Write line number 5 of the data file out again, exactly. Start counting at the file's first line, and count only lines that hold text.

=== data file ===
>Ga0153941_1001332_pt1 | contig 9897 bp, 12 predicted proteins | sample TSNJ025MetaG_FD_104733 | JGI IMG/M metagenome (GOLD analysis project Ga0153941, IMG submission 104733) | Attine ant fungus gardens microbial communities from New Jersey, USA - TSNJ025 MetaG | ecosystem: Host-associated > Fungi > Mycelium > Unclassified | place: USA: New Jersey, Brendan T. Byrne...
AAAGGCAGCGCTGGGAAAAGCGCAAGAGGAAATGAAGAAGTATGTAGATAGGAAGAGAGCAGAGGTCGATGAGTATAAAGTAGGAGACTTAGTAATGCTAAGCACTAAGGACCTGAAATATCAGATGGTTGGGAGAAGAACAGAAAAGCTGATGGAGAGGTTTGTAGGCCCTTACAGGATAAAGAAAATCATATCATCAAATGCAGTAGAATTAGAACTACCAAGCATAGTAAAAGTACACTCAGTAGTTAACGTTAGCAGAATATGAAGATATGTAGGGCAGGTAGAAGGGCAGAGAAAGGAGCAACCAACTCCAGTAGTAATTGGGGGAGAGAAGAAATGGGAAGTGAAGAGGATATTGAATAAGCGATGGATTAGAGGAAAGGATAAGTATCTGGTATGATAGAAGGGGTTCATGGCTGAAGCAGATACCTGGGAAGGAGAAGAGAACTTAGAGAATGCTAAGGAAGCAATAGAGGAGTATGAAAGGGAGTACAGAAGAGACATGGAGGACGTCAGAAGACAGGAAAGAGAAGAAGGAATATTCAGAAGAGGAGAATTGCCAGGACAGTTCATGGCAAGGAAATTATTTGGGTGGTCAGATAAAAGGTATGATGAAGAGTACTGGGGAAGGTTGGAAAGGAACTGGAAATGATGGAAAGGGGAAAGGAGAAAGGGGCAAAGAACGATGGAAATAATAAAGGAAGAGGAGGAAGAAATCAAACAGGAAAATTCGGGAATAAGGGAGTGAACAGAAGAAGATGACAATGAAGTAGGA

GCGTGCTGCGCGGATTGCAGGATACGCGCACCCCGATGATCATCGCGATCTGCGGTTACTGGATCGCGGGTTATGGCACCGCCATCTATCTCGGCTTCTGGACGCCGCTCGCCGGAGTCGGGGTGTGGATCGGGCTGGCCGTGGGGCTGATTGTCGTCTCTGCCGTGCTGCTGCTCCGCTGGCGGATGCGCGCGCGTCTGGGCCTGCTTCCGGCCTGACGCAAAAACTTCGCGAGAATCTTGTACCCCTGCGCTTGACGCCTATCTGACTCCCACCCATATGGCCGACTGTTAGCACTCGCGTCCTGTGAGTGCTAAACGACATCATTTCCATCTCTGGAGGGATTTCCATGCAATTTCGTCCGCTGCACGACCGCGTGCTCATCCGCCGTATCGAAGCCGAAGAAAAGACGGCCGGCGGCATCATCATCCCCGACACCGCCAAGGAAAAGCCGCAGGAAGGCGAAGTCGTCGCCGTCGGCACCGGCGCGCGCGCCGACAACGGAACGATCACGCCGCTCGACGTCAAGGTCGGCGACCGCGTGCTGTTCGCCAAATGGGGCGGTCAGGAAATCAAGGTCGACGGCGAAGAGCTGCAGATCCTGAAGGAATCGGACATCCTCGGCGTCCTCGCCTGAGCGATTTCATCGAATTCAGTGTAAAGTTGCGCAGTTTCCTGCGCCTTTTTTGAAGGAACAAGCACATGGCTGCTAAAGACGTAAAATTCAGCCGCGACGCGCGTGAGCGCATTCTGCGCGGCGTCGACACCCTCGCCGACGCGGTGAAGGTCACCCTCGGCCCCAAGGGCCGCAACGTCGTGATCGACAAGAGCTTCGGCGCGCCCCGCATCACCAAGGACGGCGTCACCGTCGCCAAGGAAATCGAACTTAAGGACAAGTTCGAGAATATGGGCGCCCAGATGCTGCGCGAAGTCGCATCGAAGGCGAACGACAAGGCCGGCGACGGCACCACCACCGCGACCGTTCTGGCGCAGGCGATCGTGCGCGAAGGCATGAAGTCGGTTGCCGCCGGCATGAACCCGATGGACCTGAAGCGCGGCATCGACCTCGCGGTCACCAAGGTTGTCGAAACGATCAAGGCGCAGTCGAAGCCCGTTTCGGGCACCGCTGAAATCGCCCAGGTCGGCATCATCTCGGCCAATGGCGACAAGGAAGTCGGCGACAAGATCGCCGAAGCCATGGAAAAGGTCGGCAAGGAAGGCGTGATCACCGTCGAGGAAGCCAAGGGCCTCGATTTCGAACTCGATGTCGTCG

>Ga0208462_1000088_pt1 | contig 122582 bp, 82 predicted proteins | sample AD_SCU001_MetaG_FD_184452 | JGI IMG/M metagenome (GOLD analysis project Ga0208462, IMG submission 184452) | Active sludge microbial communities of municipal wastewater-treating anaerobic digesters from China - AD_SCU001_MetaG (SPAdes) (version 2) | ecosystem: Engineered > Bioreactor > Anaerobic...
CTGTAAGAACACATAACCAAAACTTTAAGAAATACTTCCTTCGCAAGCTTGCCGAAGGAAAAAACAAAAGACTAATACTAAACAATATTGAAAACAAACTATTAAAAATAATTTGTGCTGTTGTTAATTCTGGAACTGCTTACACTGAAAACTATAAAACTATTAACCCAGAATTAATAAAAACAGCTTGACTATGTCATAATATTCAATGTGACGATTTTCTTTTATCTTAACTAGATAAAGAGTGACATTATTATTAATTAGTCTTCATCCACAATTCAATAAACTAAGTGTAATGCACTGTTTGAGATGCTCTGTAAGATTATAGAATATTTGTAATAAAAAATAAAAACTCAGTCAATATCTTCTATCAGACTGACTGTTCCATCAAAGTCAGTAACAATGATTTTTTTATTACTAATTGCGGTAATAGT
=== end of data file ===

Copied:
CTGTAAGAACACATAACCAAAACTTTAAGAAATACTTCCTTCGCAAGCTTGCCGAAGGAAAAAACAAAAGACTAATACTAAACAATATTGAAAACAAACTATTAAAAATAATTTGTGCTGTTGTTAATTCTGGAACTGCTTACACTGAAAACTATAAAACTATTAACCCAGAATTAATAAAAACAGCTTGACTATGTCATAATATTCAATGTGACGATTTTCTTTTATCTTAACTAGATAAAGAGTGACATTATTATTAATTAGTCTTCATCCACAATTCAATAAACTAAGTGTAATGCACTGTTTGAGATGCTCTGTAAGATTATAGAATATTTGTAATAAAAAATAAAAACTCAGTCAATATCTTCTATCAGACTGACTGTTCCATCAAAGTCAGTAACAATGATTTTTTTATTACTAATTGCGGTAATAGT